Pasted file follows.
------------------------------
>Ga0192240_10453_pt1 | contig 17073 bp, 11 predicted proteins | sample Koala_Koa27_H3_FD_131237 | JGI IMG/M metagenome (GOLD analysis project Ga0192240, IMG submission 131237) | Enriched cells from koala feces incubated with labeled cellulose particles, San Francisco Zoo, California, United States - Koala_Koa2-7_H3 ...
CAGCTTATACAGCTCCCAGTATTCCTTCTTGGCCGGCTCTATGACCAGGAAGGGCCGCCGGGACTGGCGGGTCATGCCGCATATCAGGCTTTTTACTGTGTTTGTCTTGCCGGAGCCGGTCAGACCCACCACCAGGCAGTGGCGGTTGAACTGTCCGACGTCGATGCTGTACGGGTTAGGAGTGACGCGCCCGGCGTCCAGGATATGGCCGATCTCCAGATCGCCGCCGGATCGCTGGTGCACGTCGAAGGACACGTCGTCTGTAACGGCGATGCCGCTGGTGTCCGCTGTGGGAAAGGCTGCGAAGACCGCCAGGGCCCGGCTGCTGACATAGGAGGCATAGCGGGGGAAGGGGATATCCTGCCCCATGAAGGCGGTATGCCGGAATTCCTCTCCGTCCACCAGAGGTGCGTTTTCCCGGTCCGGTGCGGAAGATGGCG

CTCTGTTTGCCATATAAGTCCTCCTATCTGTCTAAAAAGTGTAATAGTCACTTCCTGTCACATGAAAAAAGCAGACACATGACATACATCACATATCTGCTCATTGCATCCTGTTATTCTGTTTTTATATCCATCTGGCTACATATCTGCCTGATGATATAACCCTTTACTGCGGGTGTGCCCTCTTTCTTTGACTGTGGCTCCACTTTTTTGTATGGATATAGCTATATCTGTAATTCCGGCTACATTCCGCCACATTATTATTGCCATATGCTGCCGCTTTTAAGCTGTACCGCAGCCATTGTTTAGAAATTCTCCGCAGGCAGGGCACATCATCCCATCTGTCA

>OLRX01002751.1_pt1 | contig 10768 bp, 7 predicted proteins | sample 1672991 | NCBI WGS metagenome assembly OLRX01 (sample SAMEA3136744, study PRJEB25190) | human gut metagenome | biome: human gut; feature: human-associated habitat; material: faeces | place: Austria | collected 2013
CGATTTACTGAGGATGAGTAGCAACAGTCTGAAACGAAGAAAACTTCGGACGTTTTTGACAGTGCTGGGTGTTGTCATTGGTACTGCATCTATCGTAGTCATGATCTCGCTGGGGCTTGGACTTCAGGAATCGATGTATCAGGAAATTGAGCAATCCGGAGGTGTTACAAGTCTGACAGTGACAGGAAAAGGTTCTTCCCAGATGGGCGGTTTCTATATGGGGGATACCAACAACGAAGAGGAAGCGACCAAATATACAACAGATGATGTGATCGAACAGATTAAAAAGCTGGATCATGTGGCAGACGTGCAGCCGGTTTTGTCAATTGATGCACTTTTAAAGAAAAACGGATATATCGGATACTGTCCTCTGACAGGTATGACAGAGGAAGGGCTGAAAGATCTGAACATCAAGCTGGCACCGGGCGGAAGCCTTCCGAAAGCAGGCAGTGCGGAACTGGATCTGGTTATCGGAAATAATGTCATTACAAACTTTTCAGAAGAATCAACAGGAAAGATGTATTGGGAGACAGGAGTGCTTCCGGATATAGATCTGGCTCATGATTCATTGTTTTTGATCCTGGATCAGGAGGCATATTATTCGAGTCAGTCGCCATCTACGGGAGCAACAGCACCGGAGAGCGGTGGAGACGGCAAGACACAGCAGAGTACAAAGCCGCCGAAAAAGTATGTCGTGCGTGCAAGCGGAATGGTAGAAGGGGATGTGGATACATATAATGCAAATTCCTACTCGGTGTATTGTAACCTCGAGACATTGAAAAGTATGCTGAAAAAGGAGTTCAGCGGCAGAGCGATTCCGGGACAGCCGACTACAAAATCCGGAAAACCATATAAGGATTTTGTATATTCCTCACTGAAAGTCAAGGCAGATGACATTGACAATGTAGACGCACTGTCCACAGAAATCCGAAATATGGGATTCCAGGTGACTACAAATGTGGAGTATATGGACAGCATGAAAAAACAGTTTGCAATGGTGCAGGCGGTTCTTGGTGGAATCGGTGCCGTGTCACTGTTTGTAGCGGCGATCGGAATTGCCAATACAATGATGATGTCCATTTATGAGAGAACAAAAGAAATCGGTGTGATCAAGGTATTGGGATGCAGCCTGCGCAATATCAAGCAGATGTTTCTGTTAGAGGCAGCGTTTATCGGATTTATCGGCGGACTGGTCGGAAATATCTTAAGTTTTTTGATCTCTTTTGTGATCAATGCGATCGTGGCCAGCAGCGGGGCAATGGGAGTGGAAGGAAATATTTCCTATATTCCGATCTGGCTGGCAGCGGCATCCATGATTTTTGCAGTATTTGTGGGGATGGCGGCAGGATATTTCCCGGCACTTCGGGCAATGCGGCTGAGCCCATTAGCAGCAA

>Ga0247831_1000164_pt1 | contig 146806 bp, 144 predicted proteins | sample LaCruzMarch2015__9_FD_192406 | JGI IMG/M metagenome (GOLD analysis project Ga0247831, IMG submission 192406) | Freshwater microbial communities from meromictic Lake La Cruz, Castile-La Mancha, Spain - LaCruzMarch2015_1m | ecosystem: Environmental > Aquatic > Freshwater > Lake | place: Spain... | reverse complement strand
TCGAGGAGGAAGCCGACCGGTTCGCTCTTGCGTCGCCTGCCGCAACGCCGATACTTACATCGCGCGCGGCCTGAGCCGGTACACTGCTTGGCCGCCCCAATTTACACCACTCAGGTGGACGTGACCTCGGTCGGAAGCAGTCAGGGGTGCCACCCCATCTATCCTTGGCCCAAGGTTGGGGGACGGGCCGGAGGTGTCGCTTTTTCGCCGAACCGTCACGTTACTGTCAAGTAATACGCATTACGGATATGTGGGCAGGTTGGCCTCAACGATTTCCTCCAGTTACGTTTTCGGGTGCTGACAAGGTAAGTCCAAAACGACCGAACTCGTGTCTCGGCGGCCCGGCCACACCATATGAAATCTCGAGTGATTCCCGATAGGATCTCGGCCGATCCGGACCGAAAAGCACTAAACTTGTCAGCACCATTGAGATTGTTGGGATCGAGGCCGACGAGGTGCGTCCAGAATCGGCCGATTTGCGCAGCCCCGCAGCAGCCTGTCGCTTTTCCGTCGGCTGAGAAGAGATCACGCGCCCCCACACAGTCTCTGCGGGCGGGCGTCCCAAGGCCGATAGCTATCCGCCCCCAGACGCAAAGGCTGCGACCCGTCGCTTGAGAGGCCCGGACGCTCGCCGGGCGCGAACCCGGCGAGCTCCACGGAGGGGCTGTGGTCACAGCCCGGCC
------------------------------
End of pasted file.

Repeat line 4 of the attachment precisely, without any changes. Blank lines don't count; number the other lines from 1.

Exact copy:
>OLRX01002751.1_pt1 | contig 10768 bp, 7 predicted proteins | sample 1672991 | NCBI WGS metagenome assembly OLRX01 (sample SAMEA3136744, study PRJEB25190) | human gut metagenome | biome: human gut; feature: human-associated habitat; material: faeces | place: Austria | collected 2013